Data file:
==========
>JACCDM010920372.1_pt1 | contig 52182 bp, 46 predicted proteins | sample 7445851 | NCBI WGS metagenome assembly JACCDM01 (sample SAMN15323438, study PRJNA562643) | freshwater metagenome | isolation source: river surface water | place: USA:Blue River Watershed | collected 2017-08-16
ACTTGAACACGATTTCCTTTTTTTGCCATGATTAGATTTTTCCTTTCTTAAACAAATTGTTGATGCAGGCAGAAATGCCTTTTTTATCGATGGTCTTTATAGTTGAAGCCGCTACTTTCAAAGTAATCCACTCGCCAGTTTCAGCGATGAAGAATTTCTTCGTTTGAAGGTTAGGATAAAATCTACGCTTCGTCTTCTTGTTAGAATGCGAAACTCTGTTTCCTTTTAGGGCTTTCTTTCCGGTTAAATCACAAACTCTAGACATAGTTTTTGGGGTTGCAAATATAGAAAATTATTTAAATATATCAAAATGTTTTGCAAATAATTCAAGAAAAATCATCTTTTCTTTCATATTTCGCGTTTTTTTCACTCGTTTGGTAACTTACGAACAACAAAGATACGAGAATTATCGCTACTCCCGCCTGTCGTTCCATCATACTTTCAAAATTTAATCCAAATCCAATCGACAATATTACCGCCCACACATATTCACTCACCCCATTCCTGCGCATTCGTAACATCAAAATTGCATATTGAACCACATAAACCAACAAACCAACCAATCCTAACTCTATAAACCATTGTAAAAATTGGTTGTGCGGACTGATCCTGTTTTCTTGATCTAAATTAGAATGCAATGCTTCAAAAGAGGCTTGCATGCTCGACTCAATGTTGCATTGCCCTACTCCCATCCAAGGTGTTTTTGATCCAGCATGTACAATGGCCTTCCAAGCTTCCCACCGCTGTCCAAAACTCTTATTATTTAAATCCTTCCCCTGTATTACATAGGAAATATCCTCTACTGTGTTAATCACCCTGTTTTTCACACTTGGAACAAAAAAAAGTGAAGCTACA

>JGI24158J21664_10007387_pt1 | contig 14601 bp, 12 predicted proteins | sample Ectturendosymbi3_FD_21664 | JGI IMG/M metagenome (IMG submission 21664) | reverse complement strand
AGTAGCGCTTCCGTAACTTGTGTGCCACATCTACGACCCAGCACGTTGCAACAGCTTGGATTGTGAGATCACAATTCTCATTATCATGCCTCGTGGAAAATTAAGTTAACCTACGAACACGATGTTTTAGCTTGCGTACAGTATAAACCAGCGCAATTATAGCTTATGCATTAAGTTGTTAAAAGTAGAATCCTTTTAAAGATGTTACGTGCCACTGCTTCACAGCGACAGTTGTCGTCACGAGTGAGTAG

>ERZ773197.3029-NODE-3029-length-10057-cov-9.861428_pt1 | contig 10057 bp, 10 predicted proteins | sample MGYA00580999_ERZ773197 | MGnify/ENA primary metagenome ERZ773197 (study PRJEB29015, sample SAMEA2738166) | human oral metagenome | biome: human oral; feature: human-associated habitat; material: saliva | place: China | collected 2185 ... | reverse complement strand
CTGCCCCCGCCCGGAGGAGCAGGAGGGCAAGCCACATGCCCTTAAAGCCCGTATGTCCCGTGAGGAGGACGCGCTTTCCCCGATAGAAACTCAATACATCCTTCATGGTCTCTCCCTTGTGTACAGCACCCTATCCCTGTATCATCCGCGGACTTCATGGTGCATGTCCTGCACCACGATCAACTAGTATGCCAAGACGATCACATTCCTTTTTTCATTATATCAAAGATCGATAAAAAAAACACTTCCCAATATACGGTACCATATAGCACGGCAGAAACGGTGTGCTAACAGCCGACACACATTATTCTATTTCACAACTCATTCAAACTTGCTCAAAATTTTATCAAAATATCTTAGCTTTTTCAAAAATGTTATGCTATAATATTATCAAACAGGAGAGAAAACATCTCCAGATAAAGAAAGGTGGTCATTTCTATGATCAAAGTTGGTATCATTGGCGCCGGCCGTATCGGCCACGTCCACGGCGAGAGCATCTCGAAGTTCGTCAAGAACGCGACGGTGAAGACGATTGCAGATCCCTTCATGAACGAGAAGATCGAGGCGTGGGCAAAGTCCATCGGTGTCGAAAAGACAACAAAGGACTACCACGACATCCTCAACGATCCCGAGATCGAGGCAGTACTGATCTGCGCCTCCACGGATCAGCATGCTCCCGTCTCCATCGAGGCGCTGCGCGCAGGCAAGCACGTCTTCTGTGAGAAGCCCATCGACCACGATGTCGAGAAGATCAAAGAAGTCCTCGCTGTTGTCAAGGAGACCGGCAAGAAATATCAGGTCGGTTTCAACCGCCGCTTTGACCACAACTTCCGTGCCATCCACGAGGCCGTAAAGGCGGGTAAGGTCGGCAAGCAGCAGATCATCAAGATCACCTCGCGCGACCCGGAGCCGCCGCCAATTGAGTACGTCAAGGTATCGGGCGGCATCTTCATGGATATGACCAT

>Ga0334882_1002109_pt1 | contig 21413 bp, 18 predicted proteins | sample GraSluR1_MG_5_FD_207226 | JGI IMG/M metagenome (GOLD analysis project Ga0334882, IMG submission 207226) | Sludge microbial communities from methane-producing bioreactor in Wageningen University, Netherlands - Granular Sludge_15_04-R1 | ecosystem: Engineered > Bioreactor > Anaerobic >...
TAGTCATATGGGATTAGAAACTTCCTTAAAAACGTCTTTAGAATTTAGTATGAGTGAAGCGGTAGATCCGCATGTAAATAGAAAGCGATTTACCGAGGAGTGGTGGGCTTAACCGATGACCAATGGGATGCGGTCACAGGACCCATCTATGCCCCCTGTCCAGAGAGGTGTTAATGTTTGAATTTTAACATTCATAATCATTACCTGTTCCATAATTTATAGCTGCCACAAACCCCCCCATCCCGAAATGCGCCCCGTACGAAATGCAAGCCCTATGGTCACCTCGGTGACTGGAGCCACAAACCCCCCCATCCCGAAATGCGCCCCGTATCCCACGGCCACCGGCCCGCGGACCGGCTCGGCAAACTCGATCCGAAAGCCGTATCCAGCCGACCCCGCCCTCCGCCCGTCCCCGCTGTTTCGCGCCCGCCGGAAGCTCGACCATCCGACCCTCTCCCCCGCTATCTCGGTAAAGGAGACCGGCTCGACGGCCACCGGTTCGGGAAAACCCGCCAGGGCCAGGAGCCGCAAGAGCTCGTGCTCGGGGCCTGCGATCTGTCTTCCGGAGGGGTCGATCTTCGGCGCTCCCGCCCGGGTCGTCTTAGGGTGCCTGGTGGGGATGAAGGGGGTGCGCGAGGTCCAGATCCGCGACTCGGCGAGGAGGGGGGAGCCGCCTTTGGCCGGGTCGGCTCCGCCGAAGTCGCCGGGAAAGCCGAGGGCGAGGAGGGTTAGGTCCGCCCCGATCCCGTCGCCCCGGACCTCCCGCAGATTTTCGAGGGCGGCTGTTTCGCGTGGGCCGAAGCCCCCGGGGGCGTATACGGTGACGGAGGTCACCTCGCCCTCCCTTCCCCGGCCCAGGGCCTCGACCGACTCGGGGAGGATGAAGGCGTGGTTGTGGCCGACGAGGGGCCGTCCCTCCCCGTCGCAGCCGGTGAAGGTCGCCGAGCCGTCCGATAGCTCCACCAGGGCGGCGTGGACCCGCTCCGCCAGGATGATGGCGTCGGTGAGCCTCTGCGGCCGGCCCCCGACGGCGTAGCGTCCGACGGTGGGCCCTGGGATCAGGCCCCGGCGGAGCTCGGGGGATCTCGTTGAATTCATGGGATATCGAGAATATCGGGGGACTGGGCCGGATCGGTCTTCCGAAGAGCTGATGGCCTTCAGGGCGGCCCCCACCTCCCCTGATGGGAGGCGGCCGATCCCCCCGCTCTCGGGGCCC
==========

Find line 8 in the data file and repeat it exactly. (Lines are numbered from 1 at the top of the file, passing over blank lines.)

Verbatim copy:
TAGTCATATGGGATTAGAAACTTCCTTAAAAACGTCTTTAGAATTTAGTATGAGTGAAGCGGTAGATCCGCATGTAAATAGAAAGCGATTTACCGAGGAGTGGTGGGCTTAACCGATGACCAATGGGATGCGGTCACAGGACCCATCTATGCCCCCTGTCCAGAGAGGTGTTAATGTTTGAATTTTAACATTCATAATCATTACCTGTTCCATAATTTATAGCTGCCACAAACCCCCCCATCCCGAAATGCGCCCCGTACGAAATGCAAGCCCTATGGTCACCTCGGTGACTGGAGCCACAAACCCCCCCATCCCGAAATGCGCCCCGTATCCCACGGCCACCGGCCCGCGGACCGGCTCGGCAAACTCGATCCGAAAGCCGTATCCAGCCGACCCCGCCCTCCGCCCGTCCCCGCTGTTTCGCGCCCGCCGGAAGCTCGACCATCCGACCCTCTCCCCCGCTATCTCGGTAAAGGAGACCGGCTCGACGGCCACCGGTTCGGGAAAACCCGCCAGGGCCAGGAGCCGCAAGAGCTCGTGCTCGGGGCCTGCGATCTGTCTTCCGGAGGGGTCGATCTTCGGCGCTCCCGCCCGGGTCGTCTTAGGGTGCCTGGTGGGGATGAAGGGGGTGCGCGAGGTCCAGATCCGCGACTCGGCGAGGAGGGGGGAGCCGCCTTTGGCCGGGTCGGCTCCGCCGAAGTCGCCGGGAAAGCCGAGGGCGAGGAGGGTTAGGTCCGCCCCGATCCCGTCGCCCCGGACCTCCCGCAGATTTTCGAGGGCGGCTGTTTCGCGTGGGCCGAAGCCCCCGGGGGCGTATACGGTGACGGAGGTCACCTCGCCCTCCCTTCCCCGGCCCAGGGCCTCGACCGACTCGGGGAGGATGAAGGCGTGGTTGTGGCCGACGAGGGGCCGTCCCTCCCCGTCGCAGCCGGTGAAGGTCGCCGAGCCGTCCGATAGCTCCACCAGGGCGGCGTGGACCCGCTCCGCCAGGATGATGGCGTCGGTGAGCCTCTGCGGCCGGCCCCCGACGGCGTAGCGTCCGACGGTGGGCCCTGGGATCAGGCCCCGGCGGAGCTCGGGGGATCTCGTTGAATTCATGGGATATCGAGAATATCGGGGGACTGGGCCGGATCGGTCTTCCGAAGAGCTGATGGCCTTCAGGGCGGCCCCCACCTCCCCTGATGGGAGGCGGCCGATCCCCCCGCTCTCGGGGCCC